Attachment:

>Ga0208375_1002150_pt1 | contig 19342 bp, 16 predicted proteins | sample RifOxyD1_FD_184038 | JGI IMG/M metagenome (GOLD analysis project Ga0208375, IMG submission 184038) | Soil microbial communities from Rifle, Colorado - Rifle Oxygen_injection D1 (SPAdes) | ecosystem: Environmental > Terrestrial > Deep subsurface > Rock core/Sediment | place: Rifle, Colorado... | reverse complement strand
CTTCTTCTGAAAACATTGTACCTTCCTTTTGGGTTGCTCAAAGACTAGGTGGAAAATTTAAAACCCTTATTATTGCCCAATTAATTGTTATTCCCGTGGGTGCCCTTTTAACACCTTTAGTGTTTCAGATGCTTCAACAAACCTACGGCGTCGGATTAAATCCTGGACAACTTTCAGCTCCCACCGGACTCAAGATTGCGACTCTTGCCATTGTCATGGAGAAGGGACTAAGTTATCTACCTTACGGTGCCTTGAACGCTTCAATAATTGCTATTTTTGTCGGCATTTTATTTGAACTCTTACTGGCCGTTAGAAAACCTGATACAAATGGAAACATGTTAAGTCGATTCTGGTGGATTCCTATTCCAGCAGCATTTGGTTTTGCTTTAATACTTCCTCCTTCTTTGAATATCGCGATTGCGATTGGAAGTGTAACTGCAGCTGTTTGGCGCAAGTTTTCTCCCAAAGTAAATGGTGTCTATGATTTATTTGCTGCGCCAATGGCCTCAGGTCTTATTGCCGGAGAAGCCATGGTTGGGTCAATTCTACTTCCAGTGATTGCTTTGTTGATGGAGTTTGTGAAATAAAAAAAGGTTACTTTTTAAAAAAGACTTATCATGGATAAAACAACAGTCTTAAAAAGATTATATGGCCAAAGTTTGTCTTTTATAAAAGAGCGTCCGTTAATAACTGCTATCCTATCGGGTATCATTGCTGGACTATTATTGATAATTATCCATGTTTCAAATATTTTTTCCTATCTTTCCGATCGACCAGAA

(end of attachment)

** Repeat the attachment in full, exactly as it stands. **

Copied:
>Ga0208375_1002150_pt1 | contig 19342 bp, 16 predicted proteins | sample RifOxyD1_FD_184038 | JGI IMG/M metagenome (GOLD analysis project Ga0208375, IMG submission 184038) | Soil microbial communities from Rifle, Colorado - Rifle Oxygen_injection D1 (SPAdes) | ecosystem: Environmental > Terrestrial > Deep subsurface > Rock core/Sediment | place: Rifle, Colorado... | reverse complement strand
CTTCTTCTGAAAACATTGTACCTTCCTTTTGGGTTGCTCAAAGACTAGGTGGAAAATTTAAAACCCTTATTATTGCCCAATTAATTGTTATTCCCGTGGGTGCCCTTTTAACACCTTTAGTGTTTCAGATGCTTCAACAAACCTACGGCGTCGGATTAAATCCTGGACAACTTTCAGCTCCCACCGGACTCAAGATTGCGACTCTTGCCATTGTCATGGAGAAGGGACTAAGTTATCTACCTTACGGTGCCTTGAACGCTTCAATAATTGCTATTTTTGTCGGCATTTTATTTGAACTCTTACTGGCCGTTAGAAAACCTGATACAAATGGAAACATGTTAAGTCGATTCTGGTGGATTCCTATTCCAGCAGCATTTGGTTTTGCTTTAATACTTCCTCCTTCTTTGAATATCGCGATTGCGATTGGAAGTGTAACTGCAGCTGTTTGGCGCAAGTTTTCTCCCAAAGTAAATGGTGTCTATGATTTATTTGCTGCGCCAATGGCCTCAGGTCTTATTGCCGGAGAAGCCATGGTTGGGTCAATTCTACTTCCAGTGATTGCTTTGTTGATGGAGTTTGTGAAATAAAAAAAGGTTACTTTTTAAAAAAGACTTATCATGGATAAAACAACAGTCTTAAAAAGATTATATGGCCAAAGTTTGTCTTTTATAAAAGAGCGTCCGTTAATAACTGCTATCCTATCGGGTATCATTGCTGGACTATTATTGATAATTATCCATGTTTCAAATATTTTTTCCTATCTTTCCGATCGACCAGAA